# Area Under Frequency versus Time Curve meaning?

GregB777
Homework Statement:
Find the velocity of waves in a given string.
Relevant Equations:
frequency*wavelength=velocity
Hello: Let's say you have a string and get data by changing the frequency a transverse wave in the string to get different standing modes. You measure the wavelength of each mode for each frequency. That is, the data you get are frequency and wavelength. Now, you are trying to find the velocity of the waves in the string.

I can see two ways to do this, but the second method gives a nonsensical answer and I don't know why!

(1) Method one: Plot frequency on the y-axis and 1/wavelength on the x-axis. Draw a best fit line. The slope of the best-fit line with be the velocity since the equation is: f =v* (1/wavelength)

(2) Method two: Plot frequency on the y-axis and wavelength on the x-axis. Then take the area under the curve to find the velocity since f*wavelength=velocity.

The problem I have with method two is that if you add more data points, the area under the curve will increase! That is, the velocity will increase with more data points... and that makes no sense! The velocity is the the velocity! It should not increase if you add more data.

Can someone please explain what the area under the curve of a frequency vs. wavelength curve represents and what is wrong with the calculation in method two??

Thanks!

Delta2

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An integral is a smoothed form of summation. ##W=\int F.dx## is the continuous version of ##\Sigma F_i.dx_i##.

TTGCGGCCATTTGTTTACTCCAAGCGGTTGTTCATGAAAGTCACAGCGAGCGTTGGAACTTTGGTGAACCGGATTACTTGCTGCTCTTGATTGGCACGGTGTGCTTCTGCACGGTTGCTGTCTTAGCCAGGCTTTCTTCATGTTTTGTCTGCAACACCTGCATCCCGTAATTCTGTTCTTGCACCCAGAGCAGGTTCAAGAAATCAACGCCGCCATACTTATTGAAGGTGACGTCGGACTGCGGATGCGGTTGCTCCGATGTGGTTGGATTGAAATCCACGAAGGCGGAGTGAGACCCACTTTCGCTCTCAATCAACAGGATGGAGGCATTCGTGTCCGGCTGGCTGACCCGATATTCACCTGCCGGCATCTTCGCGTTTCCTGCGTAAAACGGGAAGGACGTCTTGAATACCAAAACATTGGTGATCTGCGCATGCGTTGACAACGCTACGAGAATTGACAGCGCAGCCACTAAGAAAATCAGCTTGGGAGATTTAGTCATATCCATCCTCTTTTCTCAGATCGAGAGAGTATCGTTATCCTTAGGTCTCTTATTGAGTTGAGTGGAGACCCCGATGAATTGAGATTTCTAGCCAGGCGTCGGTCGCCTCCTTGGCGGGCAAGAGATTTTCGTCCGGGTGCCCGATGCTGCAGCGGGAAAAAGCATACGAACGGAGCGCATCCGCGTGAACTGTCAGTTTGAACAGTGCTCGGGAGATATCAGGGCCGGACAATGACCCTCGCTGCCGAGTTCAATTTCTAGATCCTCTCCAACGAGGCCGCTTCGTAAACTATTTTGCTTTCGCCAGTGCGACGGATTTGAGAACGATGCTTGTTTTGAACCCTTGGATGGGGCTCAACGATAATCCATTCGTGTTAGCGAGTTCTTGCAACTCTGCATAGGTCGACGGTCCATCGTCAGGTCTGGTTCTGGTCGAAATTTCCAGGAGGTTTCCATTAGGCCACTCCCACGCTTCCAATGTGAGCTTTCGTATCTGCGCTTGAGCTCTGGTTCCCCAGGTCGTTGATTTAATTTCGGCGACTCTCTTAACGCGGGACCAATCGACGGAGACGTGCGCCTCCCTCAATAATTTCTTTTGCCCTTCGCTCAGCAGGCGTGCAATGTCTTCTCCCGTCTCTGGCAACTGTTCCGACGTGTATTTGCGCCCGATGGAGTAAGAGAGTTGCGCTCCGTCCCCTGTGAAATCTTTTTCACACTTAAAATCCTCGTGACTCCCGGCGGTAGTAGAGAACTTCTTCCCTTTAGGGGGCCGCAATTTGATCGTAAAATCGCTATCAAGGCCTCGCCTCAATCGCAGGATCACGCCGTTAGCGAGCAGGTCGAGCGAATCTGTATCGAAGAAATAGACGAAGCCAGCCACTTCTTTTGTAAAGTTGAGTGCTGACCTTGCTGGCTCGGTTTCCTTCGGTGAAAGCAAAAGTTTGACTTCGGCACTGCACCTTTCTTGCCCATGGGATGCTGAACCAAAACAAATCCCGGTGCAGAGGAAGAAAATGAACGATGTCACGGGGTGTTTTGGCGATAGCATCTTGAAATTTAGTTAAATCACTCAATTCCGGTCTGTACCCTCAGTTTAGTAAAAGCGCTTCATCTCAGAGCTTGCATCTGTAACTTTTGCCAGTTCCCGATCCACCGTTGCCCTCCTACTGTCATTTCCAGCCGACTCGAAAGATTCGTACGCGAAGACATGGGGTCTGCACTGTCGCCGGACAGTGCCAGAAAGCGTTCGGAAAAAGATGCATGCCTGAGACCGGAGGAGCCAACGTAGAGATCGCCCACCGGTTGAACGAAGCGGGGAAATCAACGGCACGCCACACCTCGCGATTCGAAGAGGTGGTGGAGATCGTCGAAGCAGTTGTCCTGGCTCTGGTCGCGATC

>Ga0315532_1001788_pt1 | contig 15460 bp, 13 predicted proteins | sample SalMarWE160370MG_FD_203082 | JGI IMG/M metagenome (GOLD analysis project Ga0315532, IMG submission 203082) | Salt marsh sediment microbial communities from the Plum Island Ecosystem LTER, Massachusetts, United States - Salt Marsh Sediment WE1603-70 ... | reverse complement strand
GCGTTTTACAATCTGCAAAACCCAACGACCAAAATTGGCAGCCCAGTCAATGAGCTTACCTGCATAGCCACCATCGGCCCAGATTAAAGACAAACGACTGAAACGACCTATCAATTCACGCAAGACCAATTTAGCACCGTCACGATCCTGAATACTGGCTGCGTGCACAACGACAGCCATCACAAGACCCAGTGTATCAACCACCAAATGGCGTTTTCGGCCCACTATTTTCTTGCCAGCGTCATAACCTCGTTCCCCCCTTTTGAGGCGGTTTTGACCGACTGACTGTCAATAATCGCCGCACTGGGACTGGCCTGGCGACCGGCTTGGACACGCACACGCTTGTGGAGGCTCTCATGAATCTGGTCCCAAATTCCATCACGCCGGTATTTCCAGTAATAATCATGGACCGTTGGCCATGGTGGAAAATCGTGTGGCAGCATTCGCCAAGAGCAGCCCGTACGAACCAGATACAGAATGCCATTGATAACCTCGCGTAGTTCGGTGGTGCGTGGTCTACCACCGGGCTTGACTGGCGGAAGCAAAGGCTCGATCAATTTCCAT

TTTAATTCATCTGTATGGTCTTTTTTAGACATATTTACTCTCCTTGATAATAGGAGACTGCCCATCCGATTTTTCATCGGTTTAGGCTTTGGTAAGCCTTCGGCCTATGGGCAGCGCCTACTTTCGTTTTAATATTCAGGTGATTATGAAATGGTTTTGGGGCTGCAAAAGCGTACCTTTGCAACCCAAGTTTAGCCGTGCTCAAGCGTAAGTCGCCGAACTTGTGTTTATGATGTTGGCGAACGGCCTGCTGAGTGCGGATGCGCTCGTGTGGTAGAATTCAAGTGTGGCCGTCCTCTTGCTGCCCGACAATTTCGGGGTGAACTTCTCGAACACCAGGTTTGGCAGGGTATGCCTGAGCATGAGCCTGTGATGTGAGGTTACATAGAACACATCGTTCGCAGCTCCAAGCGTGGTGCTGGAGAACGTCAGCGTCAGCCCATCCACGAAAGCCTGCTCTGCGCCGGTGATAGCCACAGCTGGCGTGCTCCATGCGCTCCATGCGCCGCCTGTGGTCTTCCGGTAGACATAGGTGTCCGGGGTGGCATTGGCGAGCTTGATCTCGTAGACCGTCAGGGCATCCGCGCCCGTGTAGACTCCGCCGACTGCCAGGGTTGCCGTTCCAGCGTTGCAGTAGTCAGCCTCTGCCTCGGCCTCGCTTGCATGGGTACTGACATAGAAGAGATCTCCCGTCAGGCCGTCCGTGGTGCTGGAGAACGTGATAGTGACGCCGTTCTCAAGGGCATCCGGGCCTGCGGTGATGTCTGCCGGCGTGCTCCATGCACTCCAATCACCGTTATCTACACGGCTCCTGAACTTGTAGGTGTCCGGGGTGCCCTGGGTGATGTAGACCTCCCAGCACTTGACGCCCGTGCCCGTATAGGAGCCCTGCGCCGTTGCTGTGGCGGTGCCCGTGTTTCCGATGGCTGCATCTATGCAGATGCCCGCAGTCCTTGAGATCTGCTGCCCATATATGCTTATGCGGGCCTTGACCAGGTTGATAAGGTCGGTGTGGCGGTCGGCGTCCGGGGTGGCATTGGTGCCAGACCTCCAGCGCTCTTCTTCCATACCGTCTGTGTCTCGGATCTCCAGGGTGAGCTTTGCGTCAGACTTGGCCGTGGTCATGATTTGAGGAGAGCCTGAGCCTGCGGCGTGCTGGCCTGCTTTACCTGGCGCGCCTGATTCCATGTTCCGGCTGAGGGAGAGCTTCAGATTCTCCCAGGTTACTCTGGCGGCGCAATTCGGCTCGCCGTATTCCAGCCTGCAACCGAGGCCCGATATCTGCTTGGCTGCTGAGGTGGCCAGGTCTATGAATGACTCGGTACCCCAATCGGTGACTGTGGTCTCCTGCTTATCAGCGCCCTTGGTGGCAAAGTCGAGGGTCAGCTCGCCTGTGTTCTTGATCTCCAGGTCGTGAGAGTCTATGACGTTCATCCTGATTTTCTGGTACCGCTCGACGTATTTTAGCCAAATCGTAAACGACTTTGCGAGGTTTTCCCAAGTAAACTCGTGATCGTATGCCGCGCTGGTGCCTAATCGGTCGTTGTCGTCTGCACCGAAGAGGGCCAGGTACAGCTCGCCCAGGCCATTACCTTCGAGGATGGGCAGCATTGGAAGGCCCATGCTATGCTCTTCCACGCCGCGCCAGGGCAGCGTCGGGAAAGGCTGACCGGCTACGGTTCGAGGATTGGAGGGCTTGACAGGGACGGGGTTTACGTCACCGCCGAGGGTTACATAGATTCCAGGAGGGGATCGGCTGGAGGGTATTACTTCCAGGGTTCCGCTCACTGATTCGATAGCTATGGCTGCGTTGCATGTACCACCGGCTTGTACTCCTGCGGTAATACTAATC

In your experiment, the frequency and wavelength do not change continuously. You have wavelengths of ##\frac{2L}n## only. But even if they could somehow be made continuous, the discrete relationship is ##v=\lambda_i f_i##, not ##v=\Sigma f_i.d\lambda_i##.
Summing over the range ##\lambda=\frac{2L}{n_1}## to ##\lambda=\frac{2L}{n_2-1}## should produce something like ##v(\ln(n_2)-\ln(n_1))##.

Last edited:
GregB777 and Delta2
GregB777
An integral is a smoothed form of summation. ##W=\int F.dx## is the continuous version of ##\Sigma F_i.dx_i##.
In your experiment, the frequency and wavelength do not change continuously. You wavelengths of ##\frac{2L}n## only. But even if they could somehow be made continuous, the discrete relationship is ##v=\lambda_i f_i##, not ##v=\Sigma f_i.d\lambda_i##.
Thank you for the thoughtful reply. I also thought the discrete relationship had something to do with it.

However, if that is so, why does plotting a best-fit line over discrete data in the f vs. 1/λ curve actually still work?

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why does plotting a best-fit line over discrete data in the f vs. 1/λ curve actually still work?
Because the relationship is ##v=\frac f{ 1/\lambda}## independently at each point, it makes no difference if you treat it as ##\frac{\Delta f}{\Delta(1/\lambda)}##.

Presumably you are thinking in terms of differentiation and integration being inverse processes. The slope from plotting f vs. 1/λ corresponds to differentiating f wrt 1/λ. Inverting that would mean integrating v wrt 1/λ to get f, not integrating f wrt λ to get v.